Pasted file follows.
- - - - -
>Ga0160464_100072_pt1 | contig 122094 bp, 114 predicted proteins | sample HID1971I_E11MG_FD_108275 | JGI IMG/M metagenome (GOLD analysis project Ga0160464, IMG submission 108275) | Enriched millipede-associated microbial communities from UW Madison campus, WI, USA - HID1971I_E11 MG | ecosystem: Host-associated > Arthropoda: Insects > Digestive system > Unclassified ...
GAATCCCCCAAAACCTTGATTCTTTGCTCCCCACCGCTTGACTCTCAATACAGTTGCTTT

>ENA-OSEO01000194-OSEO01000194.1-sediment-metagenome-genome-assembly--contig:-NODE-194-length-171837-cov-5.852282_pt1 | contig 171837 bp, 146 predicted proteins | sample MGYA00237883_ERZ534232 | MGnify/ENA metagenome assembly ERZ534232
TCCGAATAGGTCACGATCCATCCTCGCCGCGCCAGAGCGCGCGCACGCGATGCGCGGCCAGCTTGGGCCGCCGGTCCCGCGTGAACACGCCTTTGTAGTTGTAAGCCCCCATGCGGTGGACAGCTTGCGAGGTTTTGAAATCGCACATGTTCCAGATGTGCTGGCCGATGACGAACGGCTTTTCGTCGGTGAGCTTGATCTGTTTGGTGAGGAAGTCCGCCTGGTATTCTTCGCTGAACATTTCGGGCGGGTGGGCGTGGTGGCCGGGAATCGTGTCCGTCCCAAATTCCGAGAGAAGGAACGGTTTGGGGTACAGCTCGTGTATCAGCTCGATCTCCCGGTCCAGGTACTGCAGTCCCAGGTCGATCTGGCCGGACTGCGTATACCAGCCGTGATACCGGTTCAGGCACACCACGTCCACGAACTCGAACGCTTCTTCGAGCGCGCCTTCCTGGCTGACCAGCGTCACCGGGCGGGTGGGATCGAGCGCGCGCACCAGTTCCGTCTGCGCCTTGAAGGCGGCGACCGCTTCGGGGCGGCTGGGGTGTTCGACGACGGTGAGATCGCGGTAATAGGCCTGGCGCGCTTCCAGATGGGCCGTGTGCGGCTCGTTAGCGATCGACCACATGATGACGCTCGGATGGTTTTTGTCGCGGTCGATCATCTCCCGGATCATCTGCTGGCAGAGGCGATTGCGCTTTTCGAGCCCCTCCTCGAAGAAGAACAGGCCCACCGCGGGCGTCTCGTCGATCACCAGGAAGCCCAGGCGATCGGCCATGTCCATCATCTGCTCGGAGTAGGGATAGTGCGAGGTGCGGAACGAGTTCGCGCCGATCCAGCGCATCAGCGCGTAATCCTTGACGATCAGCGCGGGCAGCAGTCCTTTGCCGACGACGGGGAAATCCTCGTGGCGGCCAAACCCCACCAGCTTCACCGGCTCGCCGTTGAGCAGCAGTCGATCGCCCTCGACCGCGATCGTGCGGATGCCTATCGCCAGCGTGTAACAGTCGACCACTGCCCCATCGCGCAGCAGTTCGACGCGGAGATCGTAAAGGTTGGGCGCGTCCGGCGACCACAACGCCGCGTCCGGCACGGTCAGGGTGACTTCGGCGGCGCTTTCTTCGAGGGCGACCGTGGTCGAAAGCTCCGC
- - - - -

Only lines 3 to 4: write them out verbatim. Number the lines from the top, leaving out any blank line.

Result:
>ENA-OSEO01000194-OSEO01000194.1-sediment-metagenome-genome-assembly--contig:-NODE-194-length-171837-cov-5.852282_pt1 | contig 171837 bp, 146 predicted proteins | sample MGYA00237883_ERZ534232 | MGnify/ENA metagenome assembly ERZ534232
TCCGAATAGGTCACGATCCATCCTCGCCGCGCCAGAGCGCGCGCACGCGATGCGCGGCCAGCTTGGGCCGCCGGTCCCGCGTGAACACGCCTTTGTAGTTGTAAGCCCCCATGCGGTGGACAGCTTGCGAGGTTTTGAAATCGCACATGTTCCAGATGTGCTGGCCGATGACGAACGGCTTTTCGTCGGTGAGCTTGATCTGTTTGGTGAGGAAGTCCGCCTGGTATTCTTCGCTGAACATTTCGGGCGGGTGGGCGTGGTGGCCGGGAATCGTGTCCGTCCCAAATTCCGAGAGAAGGAACGGTTTGGGGTACAGCTCGTGTATCAGCTCGATCTCCCGGTCCAGGTACTGCAGTCCCAGGTCGATCTGGCCGGACTGCGTATACCAGCCGTGATACCGGTTCAGGCACACCACGTCCACGAACTCGAACGCTTCTTCGAGCGCGCCTTCCTGGCTGACCAGCGTCACCGGGCGGGTGGGATCGAGCGCGCGCACCAGTTCCGTCTGCGCCTTGAAGGCGGCGACCGCTTCGGGGCGGCTGGGGTGTTCGACGACGGTGAGATCGCGGTAATAGGCCTGGCGCGCTTCCAGATGGGCCGTGTGCGGCTCGTTAGCGATCGACCACATGATGACGCTCGGATGGTTTTTGTCGCGGTCGATCATCTCCCGGATCATCTGCTGGCAGAGGCGATTGCGCTTTTCGAGCCCCTCCTCGAAGAAGAACAGGCCCACCGCGGGCGTCTCGTCGATCACCAGGAAGCCCAGGCGATCGGCCATGTCCATCATCTGCTCGGAGTAGGGATAGTGCGAGGTGCGGAACGAGTTCGCGCCGATCCAGCGCATCAGCGCGTAATCCTTGACGATCAGCGCGGGCAGCAGTCCTTTGCCGACGACGGGGAAATCCTCGTGGCGGCCAAACCCCACCAGCTTCACCGGCTCGCCGTTGAGCAGCAGTCGATCGCCCTCGACCGCGATCGTGCGGATGCCTATCGCCAGCGTGTAACAGTCGACCACTGCCCCATCGCGCAGCAGTTCGACGCGGAGATCGTAAAGGTTGGGCGCGTCCGGCGACCACAACGCCGCGTCCGGCACGGTCAGGGTGACTTCGGCGGCGCTTTCTTCGAGGGCGACCGTGGTCGAAAGCTCCGC